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Veteran Voices

  • Veterans Day Parade in Chiefland

    The 2015 Levy County Veteran's Day parade will be in Chiefland on Thursday, Nov. 12, at 4 p.m.

    The parade will roll from Chiefland Middle High School south on U.S. Highway 19/Main Street to the Trailhead/Old Train Depot Park.

    Chiefland Police Chief Robert L. Douglas, who organized the first countywide veterans parade, said the celebration is taking place one day after the official holiday because most of the units for the Chiefland parade will be participating in the Cross City Veterans Day parade on Nov. 11.

  • WWII Veteran recognized by Haven Hospice

    Chiefland resident Harold Koss was recently recognized for his military service by Haven Hospice Veteran Volunteers.

    A junior in high school at the time, Koss was drafted into the United States (U.S.) Army in 1943 at age 18. He served until 1946 and was discharged as a corporal.

    During his time in the U.S. Army, Koss served in the 252nd Port Company from its arrival in Calcutta until its departure after V-J Day in 1945. The mission of the 252nd Port Company was to help provide supplies to American and Chinese forces in the China Burma India Theater.

  • Levy gathers to honor veterans

    Levy County residents came out to show their support for veterans, lining the sidewalks for a parade on Thursday afternoon and then coming together at the Trailhead Park for a flag-raising ceremony and more.

       Chiefland Police Department's own Officer of the Year, James Yanok, was the speaker for the event.

       Yanok enlisted in the United States Marine Corps in 2006 and worked to achieve his current rank of staff sergeant in February.

  • Space shortage plagues VA health system

    GAINESVILLE — The North Florida/South Georgia Veterans Health System, which includes the Malcolm Randall VA Medical Center in Gainesville is the VA’s largest health care system.

    It is experiencing steady growth but does not have enough space for its current volume of patients.

    In fiscal year (FY) 2014, the system served more than 133,000 veterans for primary care, mental health and specialty care services.

  • Out of a wish, a dream comes true

    A new nonprofit organization is beginning to change people’s lives for the better.  A Vet’s Last Wish Inc. (AVLW) has granted its first wish.

    AVLW, created out of the hopes and dreams of the president and founder, Steven J. Rhonomus, a disabled Veteran himself, with the help of his wife, Venus Rhonomus, was established in May of 2012.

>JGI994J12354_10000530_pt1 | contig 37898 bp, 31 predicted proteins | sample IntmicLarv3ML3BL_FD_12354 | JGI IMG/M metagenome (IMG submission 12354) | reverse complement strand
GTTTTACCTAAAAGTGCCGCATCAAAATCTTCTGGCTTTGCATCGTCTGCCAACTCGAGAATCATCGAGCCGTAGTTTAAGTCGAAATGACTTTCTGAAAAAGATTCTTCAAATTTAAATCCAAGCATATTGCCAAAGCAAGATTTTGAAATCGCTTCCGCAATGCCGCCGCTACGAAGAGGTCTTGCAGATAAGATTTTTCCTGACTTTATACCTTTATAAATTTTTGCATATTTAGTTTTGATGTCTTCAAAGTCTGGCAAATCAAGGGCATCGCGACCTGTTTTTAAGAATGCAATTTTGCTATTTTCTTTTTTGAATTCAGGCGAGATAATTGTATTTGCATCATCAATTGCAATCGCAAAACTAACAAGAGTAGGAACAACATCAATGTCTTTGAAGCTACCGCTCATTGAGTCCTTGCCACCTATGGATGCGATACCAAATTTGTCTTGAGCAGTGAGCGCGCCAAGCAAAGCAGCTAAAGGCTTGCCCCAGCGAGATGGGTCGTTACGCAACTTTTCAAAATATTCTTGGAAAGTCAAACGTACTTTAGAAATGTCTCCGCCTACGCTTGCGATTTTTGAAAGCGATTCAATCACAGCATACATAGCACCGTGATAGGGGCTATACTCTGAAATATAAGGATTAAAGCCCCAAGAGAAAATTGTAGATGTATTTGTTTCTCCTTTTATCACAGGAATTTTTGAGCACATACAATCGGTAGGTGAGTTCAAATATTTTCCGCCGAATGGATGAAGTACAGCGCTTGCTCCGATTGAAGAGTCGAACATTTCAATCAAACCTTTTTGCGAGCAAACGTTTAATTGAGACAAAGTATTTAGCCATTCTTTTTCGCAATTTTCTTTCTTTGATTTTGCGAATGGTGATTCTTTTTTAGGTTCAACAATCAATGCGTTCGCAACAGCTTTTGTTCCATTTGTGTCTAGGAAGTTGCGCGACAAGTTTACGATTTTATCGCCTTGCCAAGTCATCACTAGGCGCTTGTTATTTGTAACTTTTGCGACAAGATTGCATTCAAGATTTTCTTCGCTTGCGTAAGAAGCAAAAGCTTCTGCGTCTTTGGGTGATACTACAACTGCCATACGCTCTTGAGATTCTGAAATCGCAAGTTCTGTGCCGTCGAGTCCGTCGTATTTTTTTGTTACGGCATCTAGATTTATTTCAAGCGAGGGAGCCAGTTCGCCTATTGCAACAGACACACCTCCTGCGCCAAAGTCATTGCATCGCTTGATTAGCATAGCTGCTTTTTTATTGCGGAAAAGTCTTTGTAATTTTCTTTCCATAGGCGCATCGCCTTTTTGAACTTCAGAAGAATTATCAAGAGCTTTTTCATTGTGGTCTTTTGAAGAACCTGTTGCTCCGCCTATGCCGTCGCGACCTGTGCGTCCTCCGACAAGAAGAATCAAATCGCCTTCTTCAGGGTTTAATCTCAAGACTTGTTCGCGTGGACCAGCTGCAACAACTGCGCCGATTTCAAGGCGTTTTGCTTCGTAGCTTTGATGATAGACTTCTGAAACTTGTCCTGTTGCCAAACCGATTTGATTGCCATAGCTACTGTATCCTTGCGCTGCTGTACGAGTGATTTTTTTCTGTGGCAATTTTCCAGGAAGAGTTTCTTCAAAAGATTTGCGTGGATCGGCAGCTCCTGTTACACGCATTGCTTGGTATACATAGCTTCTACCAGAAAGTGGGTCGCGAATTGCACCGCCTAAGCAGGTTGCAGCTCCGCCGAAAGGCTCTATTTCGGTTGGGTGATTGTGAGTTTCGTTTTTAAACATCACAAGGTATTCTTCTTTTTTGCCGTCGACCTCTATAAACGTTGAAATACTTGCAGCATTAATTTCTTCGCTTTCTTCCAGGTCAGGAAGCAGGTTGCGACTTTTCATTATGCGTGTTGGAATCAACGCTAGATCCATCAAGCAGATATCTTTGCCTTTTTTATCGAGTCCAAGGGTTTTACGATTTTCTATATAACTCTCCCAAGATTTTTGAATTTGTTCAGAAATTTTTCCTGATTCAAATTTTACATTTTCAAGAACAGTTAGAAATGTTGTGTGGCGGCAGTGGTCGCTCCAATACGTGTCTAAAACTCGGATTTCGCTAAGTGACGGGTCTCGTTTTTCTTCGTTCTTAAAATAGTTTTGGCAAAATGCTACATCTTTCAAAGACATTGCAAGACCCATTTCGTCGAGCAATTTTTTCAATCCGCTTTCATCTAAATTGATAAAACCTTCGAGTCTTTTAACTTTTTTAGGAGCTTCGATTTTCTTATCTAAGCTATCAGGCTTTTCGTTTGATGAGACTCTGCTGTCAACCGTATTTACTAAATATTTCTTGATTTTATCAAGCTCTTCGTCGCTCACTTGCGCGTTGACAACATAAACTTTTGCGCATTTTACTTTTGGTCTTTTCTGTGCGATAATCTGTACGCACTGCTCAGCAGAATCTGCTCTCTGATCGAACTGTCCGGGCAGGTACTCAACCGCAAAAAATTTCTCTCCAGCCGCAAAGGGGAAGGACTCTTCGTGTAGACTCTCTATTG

Since then, Rhonomus has spoken with countless veteran supporters, consistently asking for help, but could not overcome AVLW’s lack of nonprofit tax status. 

  • Haven honors veterans

    Five veterans were honored for their service to the nation by Haven Hospice Veteran Volunteers who thanked them and presented with certificates, pins and lap quilts.

    They are Joseph Holubek of Chiefland, Max Mundell of Morriston, Ray Helping of Archer, Wilbur McCallister of Williston and Lawrence Green of Old Town.

    During World War II, Holubek served in the U.S. Marine Corps, and Green served in the U.S. Merchant Marine. Mundell and McCallister both served in the U.S. Army during the Korean War. Helping served in the U.S. Army during the Vietnam War.

  • Fundraiser to help vets

    On Jan. 30, the members of AMVETS Post 88 stepped up and put their money where their mouths are. AMVETS is all about taking care of our community and our veterans.

    Once they learned about “A VET’S LAST WISH” (a non-profit organization in Williston) they knew they had to help the founder, Steve Rhonomus, raise some more funds. They had a fundraiser and among the four groups (AMVETS, Sons of AMVETS, Ladies Auxiliary and Riders) they were able to get $2,180 raised to help veterans who are close to the end of their lives have a “Wish” come true.

  • Levy County goes purple

    Levy County has joined a growing number of cities and counties that have declared themselves appreciative of its veterans who have been injured or killed in combat and awarded the Purple Heart Medal, the oldest American military decoration.

    County Veterans Service Office Director Robert Lowyns presented the Levy County Commission with a proclamation honoring the Purple Heart recipients for dying or being wounded while engaged in combat with enemy forces and the commissioners approved it unanimously.

  • A vet's last wish

    Everything about Steven Rhonomus shouts military.

    From his close-cut hairstyle to the way he carries himself, there's no doubt this man served his country and was proud to do it.

    And if a medical discharge hadn't forced him out of his 11 years of service, he'd most likely still be active duty.

    Rhonomus, 43, now wants to make sure that the men and women who swore to protect their country are given something back for their service.

  • Wreaths to be laid on vets' graves

    The AMVETS Post No. 88 and the American Legion Post 236 will join together on Saturday, Dec. 13, to place holiday wreaths on the graves of veterans buried at Jim Melton Cemetery in Bronson.

    The wreath-laying will be done after a ceremony at 11 a.m. that will include the raising of the American flag, Pledge of Allegiance, prayer and speakers.

    The event is open to the public.